Story with emotional punch
Often movie scripts get rejected due to lack of the necessary "emotional punch." A story without strong emotions, is not a story brought to life. Movie makers look for those emotional connections that can be formed with the audiences that make them remember the movie long after they have watched it.
The narrator needs to have a grasp of how to create strong emotions in their stories. One can develop such awareness by watching and analyzing movies or reading and interpreting stories that evoke such emotions. Make a list of such ques in your notebook whenever you watch movies or read stories, for use in your own stories.
One such trigger for emotions is with internal narrative - which is manifested by your character's thoughts. What your character is thinking defines him/her as a person and makes them either sympathetic or unsympathetic. Everything your character thinks in your story will effect your audience's perception of him/her. So, it is important to choose your character's thoughts carefully and still be cohesive with how he/she will act or react in your story.
Your character's thoughts are going to show his/her growth throughout the story as well. Your character is going to learn something or come to terms with something or solve an attitude problem, thus taking on the transformation journey through the end of your story. So, give your character strong motive to react, and then show how they react without slowing down the story or making it stall. If the pace of story is lost due to such emotional disconnects, you can quickly and even permanently loose your audience's investment into the story. Such disconnects can be avoided by incorporating coherent thoughts, internal narratives, deep point-of-views, or reaction.
Every character in your story needs to react to what's going on around him/her. They need to think interesting things that characterize or move the story you are narrating forward. A story is a series of well crafted stimuli and reactions that are sequenced based on the character's intentions and obstacles. Every reaction is based on past experiences of the character. As a narrator, you never should miss an opportunity to show the character's reaction. And never have something happen without motivation.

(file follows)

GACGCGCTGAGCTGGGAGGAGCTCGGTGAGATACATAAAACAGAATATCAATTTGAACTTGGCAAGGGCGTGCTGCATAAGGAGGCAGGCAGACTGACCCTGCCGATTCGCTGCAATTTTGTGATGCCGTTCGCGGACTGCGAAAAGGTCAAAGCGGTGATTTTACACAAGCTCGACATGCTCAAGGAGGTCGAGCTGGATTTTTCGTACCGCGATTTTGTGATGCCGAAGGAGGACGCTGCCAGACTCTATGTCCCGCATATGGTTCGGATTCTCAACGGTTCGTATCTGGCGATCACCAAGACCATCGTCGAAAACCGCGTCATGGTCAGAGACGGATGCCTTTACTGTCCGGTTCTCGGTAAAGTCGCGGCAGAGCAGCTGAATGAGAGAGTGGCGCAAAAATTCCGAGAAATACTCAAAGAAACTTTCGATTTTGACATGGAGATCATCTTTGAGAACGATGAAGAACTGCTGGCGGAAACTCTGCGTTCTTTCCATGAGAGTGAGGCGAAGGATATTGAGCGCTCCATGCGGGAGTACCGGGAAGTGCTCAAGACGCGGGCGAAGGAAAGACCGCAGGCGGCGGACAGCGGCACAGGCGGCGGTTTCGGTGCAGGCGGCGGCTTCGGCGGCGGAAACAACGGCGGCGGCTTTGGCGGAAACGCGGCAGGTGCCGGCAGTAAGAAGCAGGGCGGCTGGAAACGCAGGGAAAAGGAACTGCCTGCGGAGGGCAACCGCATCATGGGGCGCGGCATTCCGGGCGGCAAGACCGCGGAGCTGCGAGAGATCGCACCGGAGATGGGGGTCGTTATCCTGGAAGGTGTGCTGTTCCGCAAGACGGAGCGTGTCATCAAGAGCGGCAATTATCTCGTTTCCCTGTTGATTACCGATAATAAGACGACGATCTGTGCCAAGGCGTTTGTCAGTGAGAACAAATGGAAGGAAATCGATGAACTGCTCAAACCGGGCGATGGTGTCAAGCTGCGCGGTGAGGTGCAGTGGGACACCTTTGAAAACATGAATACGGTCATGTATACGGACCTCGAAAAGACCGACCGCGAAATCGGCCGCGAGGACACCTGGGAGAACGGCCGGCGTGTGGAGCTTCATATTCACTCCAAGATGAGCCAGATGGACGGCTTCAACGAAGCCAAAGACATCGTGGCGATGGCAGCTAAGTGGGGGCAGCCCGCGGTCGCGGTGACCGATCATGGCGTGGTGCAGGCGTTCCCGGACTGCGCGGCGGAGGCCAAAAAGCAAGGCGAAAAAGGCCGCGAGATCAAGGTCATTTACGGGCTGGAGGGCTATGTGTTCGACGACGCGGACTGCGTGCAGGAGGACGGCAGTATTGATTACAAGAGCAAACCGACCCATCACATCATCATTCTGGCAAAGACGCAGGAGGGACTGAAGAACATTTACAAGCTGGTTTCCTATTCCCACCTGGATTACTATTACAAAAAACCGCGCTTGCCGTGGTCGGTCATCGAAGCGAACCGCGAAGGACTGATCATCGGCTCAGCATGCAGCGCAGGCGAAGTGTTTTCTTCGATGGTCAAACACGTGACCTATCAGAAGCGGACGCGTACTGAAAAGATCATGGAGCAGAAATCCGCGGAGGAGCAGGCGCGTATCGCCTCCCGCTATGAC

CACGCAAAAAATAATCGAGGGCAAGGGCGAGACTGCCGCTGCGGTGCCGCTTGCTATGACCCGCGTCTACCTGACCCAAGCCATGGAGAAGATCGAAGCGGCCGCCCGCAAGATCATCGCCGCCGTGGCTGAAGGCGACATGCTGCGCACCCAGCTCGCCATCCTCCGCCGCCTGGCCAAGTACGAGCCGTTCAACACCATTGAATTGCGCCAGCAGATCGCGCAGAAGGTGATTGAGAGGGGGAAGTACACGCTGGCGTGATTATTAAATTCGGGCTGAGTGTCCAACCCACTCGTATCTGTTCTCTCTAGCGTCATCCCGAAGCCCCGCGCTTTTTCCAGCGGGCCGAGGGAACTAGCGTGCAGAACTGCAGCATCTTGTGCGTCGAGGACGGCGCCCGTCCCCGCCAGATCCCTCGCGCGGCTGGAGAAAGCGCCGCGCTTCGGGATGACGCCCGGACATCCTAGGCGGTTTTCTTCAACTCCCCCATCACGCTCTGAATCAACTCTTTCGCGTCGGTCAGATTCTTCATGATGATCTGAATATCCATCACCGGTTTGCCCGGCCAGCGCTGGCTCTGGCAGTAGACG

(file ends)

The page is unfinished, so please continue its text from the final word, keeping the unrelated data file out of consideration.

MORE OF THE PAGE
Create the character's thoughts and actions to match their speech, intellect, upbringing, personality, ethnicity, and regional phrases. A man wounded from the war will think and act like a veteran of the war. A child abused will think and react to situations like a child who has been abused. The character's thoughts should never sound like that of the narrator of the story. And creating and developing those unique voices for your characters will take a lot of forethought, planning and practice.
For the audience to emotionally connect with your story, it is critical to include vivid word-pictures in your script that helps your audiences/readers form pictures in their minds that help them connect with the story. Word-pictures evoke emotions incorporating depth, color and fire, with which the audience/reader can easily identify. Don't be afraid to go deep into your character's head and pull up emotions and thoughts that are difficult to experience. You cannot grab your audiences attention by remaining superficial. You should feel right along with your character. To keep it interesting, go beyond your gut reaction. Look past the initial reaction and emotion that comes up in your mind.
Not every story has to be angst ridden and not every character in your story needs horrible backstories, but every story does need to resonate with your audience.